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Norfolk/Wrentham - Local Town Pages

Wrentham Volunteer Alliance: Better Together

The Wrentham Volunteer Alliance has been hard at work decorating the downtown for the holidays.

Group Plans December 12 Holiday Event for Downtown

By Grace Allen

Helen Keller once famously said, “Alone we can do so little; together we can do so much.” The powerful quote by the one-time Wrentham resident could be a fitting motto for the Wrentham Volunteer Alliance, a group formed in November of last year.

Selena Zubrowski was named Wrentham’s Volunteer of the Year at the November 15 Special Town Meeting. Zubrowski is a member of the Wrentham Volunteer Alliance, the Landscape and Memorials Committee, and the Sohoanno Garden Club.

The Wrentham Volunteer Alliance includes members from several different organizations and clubs throughout town. The group works alongside town government with the goal of bettering the downtown area and public spaces in town, as well as improving life for the residents of Wrentham.

“There has to be a public-private partnership between the town and the volunteer community to get things done,” said Rebecca Zitomer, the coordinator of the Wrentham Volunteer Alliance. “No one thing should land on one particular group. It really needs to be a collaborative and community effort.”

Sweatt Park is just one of the areas in downtown Wrentham that is being transformed with the help of the Wrentham Volunteer Alliance.

Open to all volunteer groups in town, the Wrentham Volunteer Alliance currently is made up of members from the Landscape and Memorials Committee, the Cultural Council, the Lions Club, the Sohoanno Garden Club, the Holly Club, and the Recreation Committee.

Zitomer, a member of several town boards and volunteer groups, sees the benefit of town groups working together under one umbrella for big projects and events around town. By sharing volunteers and resources for a common goal, more can be accomplished.

In a short period of time, the results have been noticeable. Plantings and landscaping in public areas downtown have kicked up a notch. Sweatt Park, the hidden gem in the center of town, has come into its own, with even more improvements planned for the future. 

And that’s not all. This month, the Wrentham Volunteer Alliance will kick off what the group hopes will be the start of an array of outdoor cultural events for residents. On Sunday, December 12, a family-friendly afternoon of music is planned for the downtown and common areas. Music groups from King Philip High School will perform from 2 to 4 p.m., while Victorian carolers will stroll around from 4 to 6 p.m. Other musical surprises are planned, too. Parked on the common will be an antique truck with a Christmas tree in the back for family photos, and Santa Claus may also make an appearance. Food and hot beverages will be available on the common from Crosby’s Coffeehouse.

If you missed the town’s tree lighting ceremony on November 28, be sure to drive by after dark. A professional lighting company, Christmas Décor by Curb Infusion, has been hired by the town to transform the common for the holidays. Spearheaded by the alliance, the lighting display was funded by the town this year with COVID federal relief funds to help local businesses, said Steve Langley, Vice Chairman of the Board of Selectmen.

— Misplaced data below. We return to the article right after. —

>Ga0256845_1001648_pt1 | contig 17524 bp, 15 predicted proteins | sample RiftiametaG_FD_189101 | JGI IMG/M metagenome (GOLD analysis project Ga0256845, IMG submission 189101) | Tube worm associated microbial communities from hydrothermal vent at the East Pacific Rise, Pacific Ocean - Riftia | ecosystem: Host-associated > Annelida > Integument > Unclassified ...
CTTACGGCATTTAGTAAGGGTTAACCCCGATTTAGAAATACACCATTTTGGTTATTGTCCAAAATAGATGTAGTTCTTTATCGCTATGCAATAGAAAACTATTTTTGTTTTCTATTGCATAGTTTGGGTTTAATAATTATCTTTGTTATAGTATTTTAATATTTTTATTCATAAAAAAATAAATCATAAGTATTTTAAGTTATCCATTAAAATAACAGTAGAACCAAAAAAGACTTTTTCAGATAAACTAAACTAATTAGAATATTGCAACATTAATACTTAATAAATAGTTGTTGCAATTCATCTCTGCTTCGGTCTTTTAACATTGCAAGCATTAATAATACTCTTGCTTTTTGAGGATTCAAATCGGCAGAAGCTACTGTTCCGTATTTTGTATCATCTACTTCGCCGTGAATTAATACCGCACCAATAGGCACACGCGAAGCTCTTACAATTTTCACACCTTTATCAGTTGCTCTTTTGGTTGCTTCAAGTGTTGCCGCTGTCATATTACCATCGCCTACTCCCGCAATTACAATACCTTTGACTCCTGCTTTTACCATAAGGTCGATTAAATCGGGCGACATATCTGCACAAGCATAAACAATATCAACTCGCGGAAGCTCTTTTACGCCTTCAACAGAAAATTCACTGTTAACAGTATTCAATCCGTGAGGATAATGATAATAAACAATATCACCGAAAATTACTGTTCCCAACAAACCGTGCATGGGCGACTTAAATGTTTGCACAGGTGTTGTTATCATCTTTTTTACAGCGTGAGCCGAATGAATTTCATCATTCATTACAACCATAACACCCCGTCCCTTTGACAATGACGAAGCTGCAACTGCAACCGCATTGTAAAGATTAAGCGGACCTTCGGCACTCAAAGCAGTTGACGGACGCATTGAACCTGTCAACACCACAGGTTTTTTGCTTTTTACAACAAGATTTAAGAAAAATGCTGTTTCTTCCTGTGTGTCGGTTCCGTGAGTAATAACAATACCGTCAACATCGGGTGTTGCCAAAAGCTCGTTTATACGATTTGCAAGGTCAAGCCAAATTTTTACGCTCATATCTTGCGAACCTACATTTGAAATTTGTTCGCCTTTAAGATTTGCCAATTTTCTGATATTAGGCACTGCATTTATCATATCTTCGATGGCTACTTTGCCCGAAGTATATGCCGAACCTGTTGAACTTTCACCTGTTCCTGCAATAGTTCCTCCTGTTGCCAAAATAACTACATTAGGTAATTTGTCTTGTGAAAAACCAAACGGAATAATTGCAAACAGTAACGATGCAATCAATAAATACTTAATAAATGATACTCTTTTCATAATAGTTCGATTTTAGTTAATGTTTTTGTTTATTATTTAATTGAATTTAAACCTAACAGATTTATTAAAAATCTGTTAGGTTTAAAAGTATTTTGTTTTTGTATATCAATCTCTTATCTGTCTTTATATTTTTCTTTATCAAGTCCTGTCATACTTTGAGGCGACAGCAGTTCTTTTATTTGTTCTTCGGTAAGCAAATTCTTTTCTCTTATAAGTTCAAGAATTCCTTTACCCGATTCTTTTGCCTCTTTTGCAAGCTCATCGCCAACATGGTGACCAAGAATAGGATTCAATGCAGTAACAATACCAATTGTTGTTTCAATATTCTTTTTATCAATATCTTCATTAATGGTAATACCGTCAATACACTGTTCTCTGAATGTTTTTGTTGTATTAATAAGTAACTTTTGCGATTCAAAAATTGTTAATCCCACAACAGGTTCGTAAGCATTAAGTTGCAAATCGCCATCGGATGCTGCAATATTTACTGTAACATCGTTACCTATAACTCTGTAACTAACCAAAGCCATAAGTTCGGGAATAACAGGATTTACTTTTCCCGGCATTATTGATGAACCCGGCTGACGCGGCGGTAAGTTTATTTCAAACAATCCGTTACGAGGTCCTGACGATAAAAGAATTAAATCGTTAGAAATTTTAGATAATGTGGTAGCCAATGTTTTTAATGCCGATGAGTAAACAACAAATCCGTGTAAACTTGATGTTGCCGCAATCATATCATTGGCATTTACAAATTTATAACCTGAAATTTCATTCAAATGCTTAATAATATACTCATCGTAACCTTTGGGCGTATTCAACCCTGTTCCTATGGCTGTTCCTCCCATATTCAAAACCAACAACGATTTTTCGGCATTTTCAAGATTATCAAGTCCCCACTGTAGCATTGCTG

“It was not just to brighten the holidays, which we can all surely use, but more importantly as a vehicle to lend support to the businesses of Wrentham that have suffered so much during the pandemic,” said Langley, who has been working with the alliance. “They are such an important part of the well-being of our community and trying to help them out is paramount to a vibrant Wrentham.”

Zitomer says the Wrentham Volunteer Alliance’s long-term goal is to hold family-friendly, cultural events in the downtown area several times a year as a way to bring the community together. Plans are already in the works to host an ice sculptor artist and serve hot chocolate on the common in January, while the holiday lights are still up.

The town common, after all, is historically significant in New England. In addition to being a location where commerce took place, it was also a gathering place for townspeople. The fact that Wrentham is coming up on its 350th anniversary in 2023 has been further impetus to bring more community events to the downtown, said Zitomer, who noted the pandemic has made outdoor spaces more important than ever.

Selectman Langley agrees.

“I see more use of our public resources like the common, Sweatt Park, and other areas,” he said. “We have spent a lot of time, effort and money for their upkeep and as a town leader, I would like to see them used as often as possible. I think that one of the things most of us missed during COVID was the ability to congregate, and because of that, there is now a newfound, or re-found, desire to hang out together. The creation of events that this group will focus on will be integral to recapturing that spirit and fostering it for a long time.”

He added, “We have so many wonderful people in this town that do amazing public service, whether on a town committee or service organization. Individually, each group has added so much to the town’s beauty and character. Now, you take those volunteer-minded individuals and groups and band them together--I can’t even imagine the possibilities.”

The Wrentham Volunteer Alliance meets quarterly. For more information or to join the group, email [email protected] or visit the Wrentham Landscape Committee page on Facebook.